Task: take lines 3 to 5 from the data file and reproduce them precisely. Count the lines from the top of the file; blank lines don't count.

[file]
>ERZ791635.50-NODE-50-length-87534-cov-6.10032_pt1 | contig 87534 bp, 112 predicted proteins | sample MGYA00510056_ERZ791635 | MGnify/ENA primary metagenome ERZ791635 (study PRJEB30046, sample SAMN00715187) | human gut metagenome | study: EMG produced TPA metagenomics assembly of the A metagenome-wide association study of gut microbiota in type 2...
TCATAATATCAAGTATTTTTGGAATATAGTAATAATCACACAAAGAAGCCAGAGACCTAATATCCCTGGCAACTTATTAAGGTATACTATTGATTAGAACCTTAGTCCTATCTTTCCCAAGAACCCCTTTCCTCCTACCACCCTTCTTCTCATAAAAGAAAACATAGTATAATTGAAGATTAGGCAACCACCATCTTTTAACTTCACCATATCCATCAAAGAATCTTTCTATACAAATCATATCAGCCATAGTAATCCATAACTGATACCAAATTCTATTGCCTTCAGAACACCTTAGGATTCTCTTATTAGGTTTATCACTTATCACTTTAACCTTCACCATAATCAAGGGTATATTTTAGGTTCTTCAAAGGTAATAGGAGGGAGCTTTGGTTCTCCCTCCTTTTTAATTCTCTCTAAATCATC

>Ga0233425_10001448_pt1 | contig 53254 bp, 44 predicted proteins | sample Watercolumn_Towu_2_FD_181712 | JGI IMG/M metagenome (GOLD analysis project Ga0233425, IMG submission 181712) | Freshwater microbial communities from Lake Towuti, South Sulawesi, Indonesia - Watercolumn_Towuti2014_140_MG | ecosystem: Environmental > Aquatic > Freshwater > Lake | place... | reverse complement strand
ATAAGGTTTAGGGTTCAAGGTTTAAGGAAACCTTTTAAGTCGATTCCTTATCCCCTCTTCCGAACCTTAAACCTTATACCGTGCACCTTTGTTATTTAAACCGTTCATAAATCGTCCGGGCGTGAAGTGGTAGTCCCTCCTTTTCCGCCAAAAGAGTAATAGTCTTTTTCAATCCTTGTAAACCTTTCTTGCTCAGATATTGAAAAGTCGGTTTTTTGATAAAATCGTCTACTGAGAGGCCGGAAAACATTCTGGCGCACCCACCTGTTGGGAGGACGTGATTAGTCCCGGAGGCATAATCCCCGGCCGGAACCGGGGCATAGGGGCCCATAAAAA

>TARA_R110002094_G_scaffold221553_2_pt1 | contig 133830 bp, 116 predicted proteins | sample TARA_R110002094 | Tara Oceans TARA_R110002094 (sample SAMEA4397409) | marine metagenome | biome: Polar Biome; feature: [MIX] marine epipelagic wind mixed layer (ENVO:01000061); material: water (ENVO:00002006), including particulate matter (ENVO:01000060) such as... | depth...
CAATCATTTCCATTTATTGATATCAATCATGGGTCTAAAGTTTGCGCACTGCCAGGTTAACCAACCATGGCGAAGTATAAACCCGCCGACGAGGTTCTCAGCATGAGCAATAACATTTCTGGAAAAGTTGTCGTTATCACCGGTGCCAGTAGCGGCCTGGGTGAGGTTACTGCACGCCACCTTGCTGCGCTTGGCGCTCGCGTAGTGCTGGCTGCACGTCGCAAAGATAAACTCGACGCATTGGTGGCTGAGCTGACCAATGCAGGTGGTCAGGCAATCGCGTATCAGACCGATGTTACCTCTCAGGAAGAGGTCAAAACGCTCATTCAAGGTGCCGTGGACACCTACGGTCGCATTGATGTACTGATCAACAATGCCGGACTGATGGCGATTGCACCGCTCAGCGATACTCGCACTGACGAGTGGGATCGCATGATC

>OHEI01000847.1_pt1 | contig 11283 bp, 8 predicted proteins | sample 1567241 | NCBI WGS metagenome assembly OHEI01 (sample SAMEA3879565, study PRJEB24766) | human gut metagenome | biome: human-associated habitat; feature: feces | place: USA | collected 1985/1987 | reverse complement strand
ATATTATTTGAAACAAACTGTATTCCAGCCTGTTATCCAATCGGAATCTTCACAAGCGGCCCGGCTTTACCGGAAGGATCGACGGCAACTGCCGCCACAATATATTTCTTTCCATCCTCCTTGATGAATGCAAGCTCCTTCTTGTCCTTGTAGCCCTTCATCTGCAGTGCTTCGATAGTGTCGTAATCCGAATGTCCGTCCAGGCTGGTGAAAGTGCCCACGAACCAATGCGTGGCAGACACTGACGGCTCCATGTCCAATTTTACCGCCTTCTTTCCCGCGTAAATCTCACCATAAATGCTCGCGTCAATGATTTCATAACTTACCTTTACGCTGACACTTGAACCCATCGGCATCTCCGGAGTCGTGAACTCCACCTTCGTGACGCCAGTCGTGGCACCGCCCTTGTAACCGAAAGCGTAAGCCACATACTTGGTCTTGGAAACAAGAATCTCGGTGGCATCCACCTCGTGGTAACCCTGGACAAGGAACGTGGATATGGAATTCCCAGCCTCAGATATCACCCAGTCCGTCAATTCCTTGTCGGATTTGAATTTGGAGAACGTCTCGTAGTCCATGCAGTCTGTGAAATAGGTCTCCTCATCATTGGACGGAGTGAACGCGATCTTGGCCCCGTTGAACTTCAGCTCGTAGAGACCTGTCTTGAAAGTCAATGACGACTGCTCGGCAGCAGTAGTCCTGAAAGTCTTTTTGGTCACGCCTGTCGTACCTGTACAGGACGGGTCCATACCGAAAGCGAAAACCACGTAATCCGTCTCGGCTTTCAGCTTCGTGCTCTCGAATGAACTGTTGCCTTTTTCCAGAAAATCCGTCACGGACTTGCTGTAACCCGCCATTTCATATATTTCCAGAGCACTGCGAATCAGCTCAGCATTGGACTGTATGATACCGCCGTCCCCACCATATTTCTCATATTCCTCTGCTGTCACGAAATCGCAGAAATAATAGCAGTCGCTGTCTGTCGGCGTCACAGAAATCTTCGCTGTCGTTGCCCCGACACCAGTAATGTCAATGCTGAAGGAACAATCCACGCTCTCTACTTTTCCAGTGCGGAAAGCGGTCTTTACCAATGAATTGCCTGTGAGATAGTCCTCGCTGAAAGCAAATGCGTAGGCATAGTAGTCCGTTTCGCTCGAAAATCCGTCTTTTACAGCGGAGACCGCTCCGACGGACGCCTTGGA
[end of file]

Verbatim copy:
>Ga0233425_10001448_pt1 | contig 53254 bp, 44 predicted proteins | sample Watercolumn_Towu_2_FD_181712 | JGI IMG/M metagenome (GOLD analysis project Ga0233425, IMG submission 181712) | Freshwater microbial communities from Lake Towuti, South Sulawesi, Indonesia - Watercolumn_Towuti2014_140_MG | ecosystem: Environmental > Aquatic > Freshwater > Lake | place... | reverse complement strand
ATAAGGTTTAGGGTTCAAGGTTTAAGGAAACCTTTTAAGTCGATTCCTTATCCCCTCTTCCGAACCTTAAACCTTATACCGTGCACCTTTGTTATTTAAACCGTTCATAAATCGTCCGGGCGTGAAGTGGTAGTCCCTCCTTTTCCGCCAAAAGAGTAATAGTCTTTTTCAATCCTTGTAAACCTTTCTTGCTCAGATATTGAAAAGTCGGTTTTTTGATAAAATCGTCTACTGAGAGGCCGGAAAACATTCTGGCGCACCCACCTGTTGGGAGGACGTGATTAGTCCCGGAGGCATAATCCCCGGCCGGAACCGGGGCATAGGGGCCCATAAAAA

>TARA_R110002094_G_scaffold221553_2_pt1 | contig 133830 bp, 116 predicted proteins | sample TARA_R110002094 | Tara Oceans TARA_R110002094 (sample SAMEA4397409) | marine metagenome | biome: Polar Biome; feature: [MIX] marine epipelagic wind mixed layer (ENVO:01000061); material: water (ENVO:00002006), including particulate matter (ENVO:01000060) such as... | depth...